A gun with pedigree. The Cogswell & Harrison Windsor game gun is a solidly-built, relatively simple gun that appeals to the mass market, says Jason Harris
Cogswell and Harrison have been crafting guns since 1770, after a few years of uncertainty the brand has started producing luxury, yet affordable, Shotguns and rifles under new ownership. Their latest shotgun the Windsor is available in both 12 bore, 20 bore and 28 bore.
Exceptional value for a new gun with 28 inch multi choke barrels.
See review below
Cogswell & Harrison (C&H) is a company with a wealth of history. It can be traced back to 1770 and is the oldest gunmaking firm to have evolved out of London. I use the word “evolved” because C&H has gone through many changes in its long history. More so since the mid-20th century and is now owned by the Brennan family who, while being based in Ireland, have a registered office in Hertfordshire.
C&H is probably the largest gunmaker to have started in London. There are a number of C&H shops in some of the best known London streets, including the Strand, Piccadilly and New Bond Street. To support this, there were factories for mass production of guns and cartridges, as well as shooting grounds.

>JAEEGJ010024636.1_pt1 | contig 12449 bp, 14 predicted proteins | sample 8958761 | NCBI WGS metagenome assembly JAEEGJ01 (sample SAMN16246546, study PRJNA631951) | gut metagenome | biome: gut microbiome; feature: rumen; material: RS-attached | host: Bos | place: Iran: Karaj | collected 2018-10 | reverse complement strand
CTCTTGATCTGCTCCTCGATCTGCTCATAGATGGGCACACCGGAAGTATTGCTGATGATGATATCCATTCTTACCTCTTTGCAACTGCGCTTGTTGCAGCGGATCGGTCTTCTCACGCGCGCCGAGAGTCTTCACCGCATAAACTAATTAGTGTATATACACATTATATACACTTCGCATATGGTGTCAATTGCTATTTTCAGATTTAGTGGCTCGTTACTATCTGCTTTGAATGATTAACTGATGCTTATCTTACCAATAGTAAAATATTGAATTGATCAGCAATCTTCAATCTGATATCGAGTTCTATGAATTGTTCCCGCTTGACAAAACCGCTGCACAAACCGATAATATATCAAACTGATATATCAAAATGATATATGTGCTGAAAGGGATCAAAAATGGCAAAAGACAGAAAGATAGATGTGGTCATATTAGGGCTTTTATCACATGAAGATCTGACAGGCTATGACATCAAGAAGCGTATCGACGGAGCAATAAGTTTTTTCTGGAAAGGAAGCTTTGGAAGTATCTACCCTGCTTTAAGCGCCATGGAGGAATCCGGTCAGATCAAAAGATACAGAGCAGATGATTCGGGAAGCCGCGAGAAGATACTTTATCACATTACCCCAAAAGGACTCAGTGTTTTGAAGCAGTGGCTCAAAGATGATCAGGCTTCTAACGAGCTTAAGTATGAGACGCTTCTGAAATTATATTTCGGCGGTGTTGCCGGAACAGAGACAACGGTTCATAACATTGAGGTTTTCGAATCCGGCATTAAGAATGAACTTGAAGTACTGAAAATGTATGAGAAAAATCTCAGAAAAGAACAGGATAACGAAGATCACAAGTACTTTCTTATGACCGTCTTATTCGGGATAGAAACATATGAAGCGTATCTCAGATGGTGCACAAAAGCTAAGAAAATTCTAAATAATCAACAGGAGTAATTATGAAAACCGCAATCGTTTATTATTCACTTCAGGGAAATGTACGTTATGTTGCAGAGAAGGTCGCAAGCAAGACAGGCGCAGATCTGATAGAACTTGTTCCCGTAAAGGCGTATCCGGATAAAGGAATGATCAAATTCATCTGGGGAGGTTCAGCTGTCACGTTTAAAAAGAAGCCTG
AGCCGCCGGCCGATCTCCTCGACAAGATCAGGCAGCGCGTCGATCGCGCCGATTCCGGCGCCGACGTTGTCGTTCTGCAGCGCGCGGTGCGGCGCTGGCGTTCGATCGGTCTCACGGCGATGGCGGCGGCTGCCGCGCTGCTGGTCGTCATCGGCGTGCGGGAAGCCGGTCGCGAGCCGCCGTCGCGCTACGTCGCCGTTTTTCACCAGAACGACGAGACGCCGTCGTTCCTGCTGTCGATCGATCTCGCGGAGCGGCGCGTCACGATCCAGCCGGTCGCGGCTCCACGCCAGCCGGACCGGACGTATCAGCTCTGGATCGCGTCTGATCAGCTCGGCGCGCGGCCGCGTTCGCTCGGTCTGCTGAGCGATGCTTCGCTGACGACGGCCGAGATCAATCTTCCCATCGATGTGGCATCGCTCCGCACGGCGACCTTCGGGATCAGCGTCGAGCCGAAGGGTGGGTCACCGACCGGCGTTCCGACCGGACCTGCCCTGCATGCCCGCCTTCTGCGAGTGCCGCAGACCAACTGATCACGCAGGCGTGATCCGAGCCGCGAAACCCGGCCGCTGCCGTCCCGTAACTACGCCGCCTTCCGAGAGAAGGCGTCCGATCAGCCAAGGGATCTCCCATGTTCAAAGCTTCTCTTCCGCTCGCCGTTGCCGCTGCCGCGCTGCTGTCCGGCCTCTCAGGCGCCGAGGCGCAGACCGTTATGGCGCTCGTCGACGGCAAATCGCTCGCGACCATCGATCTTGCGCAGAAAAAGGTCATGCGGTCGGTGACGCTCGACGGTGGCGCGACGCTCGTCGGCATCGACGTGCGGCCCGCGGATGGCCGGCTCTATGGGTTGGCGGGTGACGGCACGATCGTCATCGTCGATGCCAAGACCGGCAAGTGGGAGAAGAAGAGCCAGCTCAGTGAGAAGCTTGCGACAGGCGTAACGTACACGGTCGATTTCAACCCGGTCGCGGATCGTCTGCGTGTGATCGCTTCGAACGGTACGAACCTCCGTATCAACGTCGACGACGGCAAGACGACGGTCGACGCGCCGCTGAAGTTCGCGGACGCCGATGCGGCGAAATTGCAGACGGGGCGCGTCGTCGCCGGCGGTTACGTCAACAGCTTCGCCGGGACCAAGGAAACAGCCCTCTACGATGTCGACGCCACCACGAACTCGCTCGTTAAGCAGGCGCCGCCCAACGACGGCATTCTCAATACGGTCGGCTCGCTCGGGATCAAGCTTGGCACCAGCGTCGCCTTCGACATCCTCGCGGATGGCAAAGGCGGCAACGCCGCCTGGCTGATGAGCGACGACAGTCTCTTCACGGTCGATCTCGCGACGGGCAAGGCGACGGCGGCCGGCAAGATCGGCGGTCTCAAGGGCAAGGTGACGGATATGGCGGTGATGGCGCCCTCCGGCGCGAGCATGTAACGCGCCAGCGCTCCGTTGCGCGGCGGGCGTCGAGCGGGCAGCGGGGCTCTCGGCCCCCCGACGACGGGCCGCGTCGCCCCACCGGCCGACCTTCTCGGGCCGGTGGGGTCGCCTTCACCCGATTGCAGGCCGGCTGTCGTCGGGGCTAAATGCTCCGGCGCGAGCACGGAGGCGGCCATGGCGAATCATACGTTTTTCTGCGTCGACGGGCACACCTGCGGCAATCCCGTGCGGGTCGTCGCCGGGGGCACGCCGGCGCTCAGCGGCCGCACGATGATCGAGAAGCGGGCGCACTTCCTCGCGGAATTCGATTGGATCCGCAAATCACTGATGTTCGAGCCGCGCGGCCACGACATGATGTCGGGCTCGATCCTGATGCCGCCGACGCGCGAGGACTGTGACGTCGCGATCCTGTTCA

Historically most famous for side–by-side shotguns, C&H made rifles, pistols and even signal pistols and flare guns. Air rifles, air pistols and even a few bicycles have also been made. I doubt there are many gunsmiths who won’t have at least one of C&H’s older guns somewhere in their workshop.
No one can be sure how many C&H guns were made, but it is almost certainly more than 100,000 in total. C&H has archive records going back many years; unfortunately the records are not complete because a couple of fires have destroyed some of them.